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Mismatch, rematch, and investment

  • Gall, Thomas
  • Legros, Patrick
  • Newman, Andrew

This paper studies rigidities in sharing joint payoffs (non-transferability) as a source of excessive segregation in labor or education markets. The resulting distortions in ex-ante investments, such as education acquisition, link such mismatches to the possibility of simultaneous under-investment by the underprivileged and over-investment by the privileged. This creates an economic rationale for rematch policies like affirmative action, which have to be evaluated in terms of both incentives and the assignment quality. We compare a number of such policies that have empirical counterparts. Our results indicate that some of these policies can be beneficial on both equity and efficiency grounds.

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File URL: http://eprints.soton.ac.uk/348658/1/__userfiles.soton.ac.uk_Users_nl2_mydesktop_REF_files_348658%20with%20WP%20cover.pdf
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Paper provided by Economics Division, School of Social Sciences, University of Southampton in its series Discussion Paper Series In Economics And Econometrics with number 189.

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Date of creation: 01 Feb 2012
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Handle: RePEc:stn:sotoec:189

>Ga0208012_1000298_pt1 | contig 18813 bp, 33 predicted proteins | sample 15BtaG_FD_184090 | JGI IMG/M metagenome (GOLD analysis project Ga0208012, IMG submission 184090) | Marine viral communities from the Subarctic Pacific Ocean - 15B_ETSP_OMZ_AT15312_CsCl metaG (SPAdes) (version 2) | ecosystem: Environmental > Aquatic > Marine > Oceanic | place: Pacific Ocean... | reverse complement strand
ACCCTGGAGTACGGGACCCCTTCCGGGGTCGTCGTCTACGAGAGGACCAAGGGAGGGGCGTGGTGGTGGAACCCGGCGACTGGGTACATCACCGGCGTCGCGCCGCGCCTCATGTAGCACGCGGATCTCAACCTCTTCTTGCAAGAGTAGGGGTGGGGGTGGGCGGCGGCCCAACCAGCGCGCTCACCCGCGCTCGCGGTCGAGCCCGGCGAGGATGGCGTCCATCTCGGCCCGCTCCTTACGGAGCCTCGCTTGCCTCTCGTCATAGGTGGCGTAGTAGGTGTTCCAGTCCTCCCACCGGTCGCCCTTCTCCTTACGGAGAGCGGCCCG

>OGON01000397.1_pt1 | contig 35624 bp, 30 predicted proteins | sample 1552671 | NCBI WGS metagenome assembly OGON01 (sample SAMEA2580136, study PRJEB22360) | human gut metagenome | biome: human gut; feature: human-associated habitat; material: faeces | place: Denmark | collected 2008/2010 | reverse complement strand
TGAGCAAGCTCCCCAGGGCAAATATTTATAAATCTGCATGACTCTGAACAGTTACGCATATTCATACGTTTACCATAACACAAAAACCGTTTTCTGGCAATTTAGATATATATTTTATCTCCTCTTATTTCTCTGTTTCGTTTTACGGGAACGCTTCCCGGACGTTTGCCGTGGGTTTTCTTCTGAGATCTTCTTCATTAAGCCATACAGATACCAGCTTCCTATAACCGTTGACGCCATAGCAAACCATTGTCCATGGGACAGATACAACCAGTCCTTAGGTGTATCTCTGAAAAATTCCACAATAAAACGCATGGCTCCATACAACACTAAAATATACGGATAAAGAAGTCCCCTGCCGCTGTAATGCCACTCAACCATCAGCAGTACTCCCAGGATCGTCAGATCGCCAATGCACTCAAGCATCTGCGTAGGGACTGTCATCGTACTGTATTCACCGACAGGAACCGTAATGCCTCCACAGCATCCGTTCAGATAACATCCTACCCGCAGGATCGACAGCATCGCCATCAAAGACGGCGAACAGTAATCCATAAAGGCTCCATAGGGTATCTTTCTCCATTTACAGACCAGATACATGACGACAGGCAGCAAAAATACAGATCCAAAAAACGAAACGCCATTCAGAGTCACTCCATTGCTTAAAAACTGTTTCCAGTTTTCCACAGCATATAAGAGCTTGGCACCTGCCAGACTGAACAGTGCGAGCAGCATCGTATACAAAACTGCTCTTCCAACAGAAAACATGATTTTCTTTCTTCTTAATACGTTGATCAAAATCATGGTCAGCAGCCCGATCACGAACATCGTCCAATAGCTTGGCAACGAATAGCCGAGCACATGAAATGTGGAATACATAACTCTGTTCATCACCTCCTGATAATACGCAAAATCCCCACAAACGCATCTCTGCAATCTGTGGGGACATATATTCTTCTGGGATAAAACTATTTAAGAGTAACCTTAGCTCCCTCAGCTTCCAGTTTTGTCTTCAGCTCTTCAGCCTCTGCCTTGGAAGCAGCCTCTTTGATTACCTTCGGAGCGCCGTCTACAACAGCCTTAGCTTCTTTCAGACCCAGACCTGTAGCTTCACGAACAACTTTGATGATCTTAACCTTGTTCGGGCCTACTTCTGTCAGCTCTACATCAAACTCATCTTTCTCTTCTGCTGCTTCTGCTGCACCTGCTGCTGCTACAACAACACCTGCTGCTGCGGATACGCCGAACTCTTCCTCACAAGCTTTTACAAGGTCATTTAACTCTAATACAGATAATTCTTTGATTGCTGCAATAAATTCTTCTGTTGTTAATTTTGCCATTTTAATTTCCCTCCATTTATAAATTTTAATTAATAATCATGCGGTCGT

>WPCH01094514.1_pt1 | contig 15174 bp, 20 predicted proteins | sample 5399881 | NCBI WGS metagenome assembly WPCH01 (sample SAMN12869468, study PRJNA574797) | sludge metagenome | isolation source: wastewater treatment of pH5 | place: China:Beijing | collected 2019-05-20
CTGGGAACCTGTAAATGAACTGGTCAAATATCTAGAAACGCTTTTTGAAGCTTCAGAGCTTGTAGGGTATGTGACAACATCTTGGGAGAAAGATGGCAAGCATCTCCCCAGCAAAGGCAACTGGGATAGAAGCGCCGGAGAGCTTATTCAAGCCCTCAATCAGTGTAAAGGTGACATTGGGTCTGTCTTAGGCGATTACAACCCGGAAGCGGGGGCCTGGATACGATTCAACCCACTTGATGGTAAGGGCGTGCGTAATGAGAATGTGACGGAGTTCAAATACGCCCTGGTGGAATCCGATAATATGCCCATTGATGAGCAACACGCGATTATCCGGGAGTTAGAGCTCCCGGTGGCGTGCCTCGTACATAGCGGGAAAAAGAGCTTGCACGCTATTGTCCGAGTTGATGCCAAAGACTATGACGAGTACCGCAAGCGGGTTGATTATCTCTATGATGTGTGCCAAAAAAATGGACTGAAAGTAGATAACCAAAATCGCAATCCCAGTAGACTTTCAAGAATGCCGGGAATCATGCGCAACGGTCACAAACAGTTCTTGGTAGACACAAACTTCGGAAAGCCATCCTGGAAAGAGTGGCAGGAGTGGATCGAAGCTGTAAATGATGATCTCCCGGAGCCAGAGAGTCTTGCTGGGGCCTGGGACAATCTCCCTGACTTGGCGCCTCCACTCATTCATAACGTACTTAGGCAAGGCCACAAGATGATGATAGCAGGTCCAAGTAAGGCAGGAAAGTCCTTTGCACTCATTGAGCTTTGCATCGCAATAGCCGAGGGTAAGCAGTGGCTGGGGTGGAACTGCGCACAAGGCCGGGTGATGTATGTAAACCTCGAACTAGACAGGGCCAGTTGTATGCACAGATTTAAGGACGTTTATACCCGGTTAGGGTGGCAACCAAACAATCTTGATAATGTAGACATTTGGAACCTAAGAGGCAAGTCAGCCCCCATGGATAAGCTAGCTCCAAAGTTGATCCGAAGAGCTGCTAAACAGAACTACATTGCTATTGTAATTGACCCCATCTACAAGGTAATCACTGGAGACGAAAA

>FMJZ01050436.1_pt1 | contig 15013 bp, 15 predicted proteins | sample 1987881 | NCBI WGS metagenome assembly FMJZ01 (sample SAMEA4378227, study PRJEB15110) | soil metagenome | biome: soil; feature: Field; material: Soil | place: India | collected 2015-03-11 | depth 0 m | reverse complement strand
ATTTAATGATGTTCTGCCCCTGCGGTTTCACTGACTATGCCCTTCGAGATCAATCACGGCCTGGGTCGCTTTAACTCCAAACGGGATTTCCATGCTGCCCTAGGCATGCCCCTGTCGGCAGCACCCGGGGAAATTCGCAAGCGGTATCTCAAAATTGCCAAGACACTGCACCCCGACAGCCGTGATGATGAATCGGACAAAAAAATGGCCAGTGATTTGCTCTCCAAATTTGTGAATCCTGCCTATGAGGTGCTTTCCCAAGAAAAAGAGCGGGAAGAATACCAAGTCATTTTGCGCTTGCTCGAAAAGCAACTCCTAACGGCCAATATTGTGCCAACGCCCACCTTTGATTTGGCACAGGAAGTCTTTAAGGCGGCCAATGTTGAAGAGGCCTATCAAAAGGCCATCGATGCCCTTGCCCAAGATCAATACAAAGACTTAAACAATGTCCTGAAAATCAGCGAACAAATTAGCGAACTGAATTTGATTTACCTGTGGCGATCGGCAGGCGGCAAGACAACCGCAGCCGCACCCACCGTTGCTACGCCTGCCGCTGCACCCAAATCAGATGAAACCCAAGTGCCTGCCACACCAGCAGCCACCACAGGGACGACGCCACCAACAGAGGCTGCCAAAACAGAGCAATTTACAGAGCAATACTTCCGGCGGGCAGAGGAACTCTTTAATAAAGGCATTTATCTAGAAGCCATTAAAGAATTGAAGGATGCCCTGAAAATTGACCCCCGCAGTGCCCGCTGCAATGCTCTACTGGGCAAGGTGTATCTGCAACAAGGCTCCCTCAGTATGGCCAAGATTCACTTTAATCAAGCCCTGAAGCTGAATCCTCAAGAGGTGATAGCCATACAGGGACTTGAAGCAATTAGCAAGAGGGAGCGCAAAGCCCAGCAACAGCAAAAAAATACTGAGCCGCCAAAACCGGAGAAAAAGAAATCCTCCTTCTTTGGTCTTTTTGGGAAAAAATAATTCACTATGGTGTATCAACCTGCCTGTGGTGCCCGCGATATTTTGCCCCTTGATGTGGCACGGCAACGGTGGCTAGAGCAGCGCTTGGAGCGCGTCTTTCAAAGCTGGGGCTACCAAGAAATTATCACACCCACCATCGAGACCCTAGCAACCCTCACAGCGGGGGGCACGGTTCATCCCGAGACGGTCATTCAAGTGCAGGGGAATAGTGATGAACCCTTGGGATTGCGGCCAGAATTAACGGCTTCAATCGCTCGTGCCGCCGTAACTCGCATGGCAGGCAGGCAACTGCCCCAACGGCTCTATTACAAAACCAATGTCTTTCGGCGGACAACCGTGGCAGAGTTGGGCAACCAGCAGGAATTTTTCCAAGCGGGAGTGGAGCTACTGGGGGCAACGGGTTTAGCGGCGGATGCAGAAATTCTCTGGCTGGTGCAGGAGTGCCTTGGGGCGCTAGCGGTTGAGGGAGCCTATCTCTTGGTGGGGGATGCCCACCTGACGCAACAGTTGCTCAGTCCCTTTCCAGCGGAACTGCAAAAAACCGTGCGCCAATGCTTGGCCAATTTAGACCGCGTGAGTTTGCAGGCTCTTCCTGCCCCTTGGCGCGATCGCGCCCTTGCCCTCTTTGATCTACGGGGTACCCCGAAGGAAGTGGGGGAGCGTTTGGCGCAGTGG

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  13. Patrick Legros & Andrew F. Newman, 2007. "Beauty Is a Beast, Frog Is a Prince: Assortative Matching with Nontransferabilities," Econometrica, Econometric Society, vol. 75(4), pages 1073-1102, 07.
  14. John C. Harsanyi, 1953. "Cardinal Utility in Welfare Economics and in the Theory of Risk-taking," Journal of Political Economy, University of Chicago Press, vol. 61, pages 434.
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  16. Raquel Fernández & Richard Rogerson, 2001. "Sorting and Long-Run Inequality," The Quarterly Journal of Economics, Oxford University Press, vol. 116(4), pages 1305-1341.
  17. Roland G. Fryer, Jr. & Glenn C. Loury, 2005. "Affirmative Action and Its Mythology," NBER Working Papers 11464, National Bureau of Economic Research, Inc.
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